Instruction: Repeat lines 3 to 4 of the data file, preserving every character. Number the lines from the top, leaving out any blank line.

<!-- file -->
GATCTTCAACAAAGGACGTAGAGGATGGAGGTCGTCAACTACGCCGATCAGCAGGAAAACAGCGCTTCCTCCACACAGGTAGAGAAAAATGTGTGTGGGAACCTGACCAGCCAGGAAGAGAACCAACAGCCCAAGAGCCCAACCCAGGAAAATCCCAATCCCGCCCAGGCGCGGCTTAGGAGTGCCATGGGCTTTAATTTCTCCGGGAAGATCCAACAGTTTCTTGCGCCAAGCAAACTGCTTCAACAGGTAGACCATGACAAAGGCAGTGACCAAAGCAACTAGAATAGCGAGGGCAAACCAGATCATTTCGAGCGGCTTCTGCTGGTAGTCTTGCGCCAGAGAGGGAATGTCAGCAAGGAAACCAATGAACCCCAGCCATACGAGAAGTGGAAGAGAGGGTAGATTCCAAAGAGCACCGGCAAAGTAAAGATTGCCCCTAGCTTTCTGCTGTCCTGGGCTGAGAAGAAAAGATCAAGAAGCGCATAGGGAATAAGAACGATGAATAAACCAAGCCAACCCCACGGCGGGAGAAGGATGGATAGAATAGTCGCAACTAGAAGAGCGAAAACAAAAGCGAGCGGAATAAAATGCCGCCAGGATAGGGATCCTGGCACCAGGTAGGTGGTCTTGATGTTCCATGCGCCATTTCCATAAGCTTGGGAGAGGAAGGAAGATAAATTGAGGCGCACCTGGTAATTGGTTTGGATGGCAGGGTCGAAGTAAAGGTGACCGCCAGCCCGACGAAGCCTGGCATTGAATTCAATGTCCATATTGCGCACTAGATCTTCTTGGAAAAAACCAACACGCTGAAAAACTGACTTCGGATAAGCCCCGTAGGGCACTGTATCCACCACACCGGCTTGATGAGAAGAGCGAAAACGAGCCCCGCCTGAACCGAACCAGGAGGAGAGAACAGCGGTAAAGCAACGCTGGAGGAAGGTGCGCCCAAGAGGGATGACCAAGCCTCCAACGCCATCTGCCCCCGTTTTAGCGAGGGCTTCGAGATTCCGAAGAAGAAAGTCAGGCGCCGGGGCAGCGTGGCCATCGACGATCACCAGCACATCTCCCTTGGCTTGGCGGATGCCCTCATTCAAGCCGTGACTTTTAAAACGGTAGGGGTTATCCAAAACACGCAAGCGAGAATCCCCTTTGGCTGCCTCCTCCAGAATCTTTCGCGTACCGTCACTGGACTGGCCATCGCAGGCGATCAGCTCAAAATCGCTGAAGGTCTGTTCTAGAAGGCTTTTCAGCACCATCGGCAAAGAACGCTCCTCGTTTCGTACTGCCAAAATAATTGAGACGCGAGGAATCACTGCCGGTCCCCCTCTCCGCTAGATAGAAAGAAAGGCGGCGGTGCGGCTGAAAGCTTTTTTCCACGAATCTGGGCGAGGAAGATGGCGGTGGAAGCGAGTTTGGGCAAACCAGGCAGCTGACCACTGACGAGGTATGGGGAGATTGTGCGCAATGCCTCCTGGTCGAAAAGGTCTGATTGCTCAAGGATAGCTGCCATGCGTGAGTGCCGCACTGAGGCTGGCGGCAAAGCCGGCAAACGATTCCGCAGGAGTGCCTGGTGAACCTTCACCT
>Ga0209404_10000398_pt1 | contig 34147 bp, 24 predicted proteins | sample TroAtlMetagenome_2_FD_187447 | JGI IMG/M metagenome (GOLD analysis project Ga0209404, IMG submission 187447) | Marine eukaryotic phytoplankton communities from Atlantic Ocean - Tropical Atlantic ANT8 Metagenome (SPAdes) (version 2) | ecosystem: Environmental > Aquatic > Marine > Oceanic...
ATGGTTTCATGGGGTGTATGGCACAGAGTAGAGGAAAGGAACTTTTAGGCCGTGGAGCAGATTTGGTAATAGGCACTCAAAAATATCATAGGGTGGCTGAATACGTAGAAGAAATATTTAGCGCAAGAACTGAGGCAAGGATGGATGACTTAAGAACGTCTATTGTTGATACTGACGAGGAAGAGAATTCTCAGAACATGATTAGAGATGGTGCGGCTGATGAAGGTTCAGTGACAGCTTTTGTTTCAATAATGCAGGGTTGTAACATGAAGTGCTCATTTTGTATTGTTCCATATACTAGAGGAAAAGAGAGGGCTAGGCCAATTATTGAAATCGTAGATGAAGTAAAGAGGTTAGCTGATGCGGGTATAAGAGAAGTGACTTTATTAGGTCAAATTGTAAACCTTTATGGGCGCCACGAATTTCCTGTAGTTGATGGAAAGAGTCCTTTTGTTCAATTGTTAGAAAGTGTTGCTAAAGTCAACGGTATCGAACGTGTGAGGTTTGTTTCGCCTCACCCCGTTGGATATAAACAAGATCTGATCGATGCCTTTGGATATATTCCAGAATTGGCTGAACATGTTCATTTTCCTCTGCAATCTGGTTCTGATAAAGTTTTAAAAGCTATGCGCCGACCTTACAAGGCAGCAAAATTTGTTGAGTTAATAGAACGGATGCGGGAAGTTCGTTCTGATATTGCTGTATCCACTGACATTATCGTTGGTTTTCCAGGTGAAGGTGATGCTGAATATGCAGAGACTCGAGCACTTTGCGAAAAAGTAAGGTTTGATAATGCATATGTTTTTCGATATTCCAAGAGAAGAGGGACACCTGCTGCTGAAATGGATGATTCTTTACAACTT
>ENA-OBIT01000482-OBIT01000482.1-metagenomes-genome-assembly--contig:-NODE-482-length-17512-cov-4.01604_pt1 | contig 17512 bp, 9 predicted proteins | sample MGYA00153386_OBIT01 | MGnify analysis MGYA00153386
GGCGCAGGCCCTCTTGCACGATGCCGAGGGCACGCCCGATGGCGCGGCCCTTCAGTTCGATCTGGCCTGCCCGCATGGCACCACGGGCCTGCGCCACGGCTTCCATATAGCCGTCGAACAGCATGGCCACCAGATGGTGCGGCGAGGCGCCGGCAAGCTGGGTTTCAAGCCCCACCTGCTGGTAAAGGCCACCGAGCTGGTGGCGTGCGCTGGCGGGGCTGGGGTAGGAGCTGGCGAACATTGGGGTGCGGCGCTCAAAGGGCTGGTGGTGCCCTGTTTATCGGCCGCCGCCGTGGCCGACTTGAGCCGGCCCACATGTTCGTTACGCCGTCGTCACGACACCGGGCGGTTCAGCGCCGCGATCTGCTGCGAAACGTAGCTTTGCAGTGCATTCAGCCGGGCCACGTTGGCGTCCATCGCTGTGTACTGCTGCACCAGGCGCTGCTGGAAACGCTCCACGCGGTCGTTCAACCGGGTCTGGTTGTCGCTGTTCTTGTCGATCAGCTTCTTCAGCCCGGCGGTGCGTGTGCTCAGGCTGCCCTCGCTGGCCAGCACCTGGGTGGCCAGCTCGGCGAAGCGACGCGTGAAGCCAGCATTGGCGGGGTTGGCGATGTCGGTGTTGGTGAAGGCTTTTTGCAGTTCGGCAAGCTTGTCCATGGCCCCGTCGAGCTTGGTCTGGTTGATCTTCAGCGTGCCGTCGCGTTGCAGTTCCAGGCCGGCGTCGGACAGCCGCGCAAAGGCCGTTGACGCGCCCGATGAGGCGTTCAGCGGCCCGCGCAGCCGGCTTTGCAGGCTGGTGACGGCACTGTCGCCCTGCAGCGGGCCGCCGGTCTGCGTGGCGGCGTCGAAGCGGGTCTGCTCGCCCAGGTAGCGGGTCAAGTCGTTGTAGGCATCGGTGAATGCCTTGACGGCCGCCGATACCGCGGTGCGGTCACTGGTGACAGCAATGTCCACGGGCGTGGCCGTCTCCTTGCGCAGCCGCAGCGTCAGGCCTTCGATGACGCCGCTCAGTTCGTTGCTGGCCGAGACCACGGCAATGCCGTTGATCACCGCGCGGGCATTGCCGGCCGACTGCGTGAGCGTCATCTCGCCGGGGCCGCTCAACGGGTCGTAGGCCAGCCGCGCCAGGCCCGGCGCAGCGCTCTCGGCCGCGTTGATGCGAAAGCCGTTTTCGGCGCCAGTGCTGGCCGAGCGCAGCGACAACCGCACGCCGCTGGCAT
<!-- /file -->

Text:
ATGGTTTCATGGGGTGTATGGCACAGAGTAGAGGAAAGGAACTTTTAGGCCGTGGAGCAGATTTGGTAATAGGCACTCAAAAATATCATAGGGTGGCTGAATACGTAGAAGAAATATTTAGCGCAAGAACTGAGGCAAGGATGGATGACTTAAGAACGTCTATTGTTGATACTGACGAGGAAGAGAATTCTCAGAACATGATTAGAGATGGTGCGGCTGATGAAGGTTCAGTGACAGCTTTTGTTTCAATAATGCAGGGTTGTAACATGAAGTGCTCATTTTGTATTGTTCCATATACTAGAGGAAAAGAGAGGGCTAGGCCAATTATTGAAATCGTAGATGAAGTAAAGAGGTTAGCTGATGCGGGTATAAGAGAAGTGACTTTATTAGGTCAAATTGTAAACCTTTATGGGCGCCACGAATTTCCTGTAGTTGATGGAAAGAGTCCTTTTGTTCAATTGTTAGAAAGTGTTGCTAAAGTCAACGGTATCGAACGTGTGAGGTTTGTTTCGCCTCACCCCGTTGGATATAAACAAGATCTGATCGATGCCTTTGGATATATTCCAGAATTGGCTGAACATGTTCATTTTCCTCTGCAATCTGGTTCTGATAAAGTTTTAAAAGCTATGCGCCGACCTTACAAGGCAGCAAAATTTGTTGAGTTAATAGAACGGATGCGGGAAGTTCGTTCTGATATTGCTGTATCCACTGACATTATCGTTGGTTTTCCAGGTGAAGGTGATGCTGAATATGCAGAGACTCGAGCACTTTGCGAAAAAGTAAGGTTTGATAATGCATATGTTTTTCGATATTCCAAGAGAAGAGGGACACCTGCTGCTGAAATGGATGATTCTTTACAACTT
>ENA-OBIT01000482-OBIT01000482.1-metagenomes-genome-assembly--contig:-NODE-482-length-17512-cov-4.01604_pt1 | contig 17512 bp, 9 predicted proteins | sample MGYA00153386_OBIT01 | MGnify analysis MGYA00153386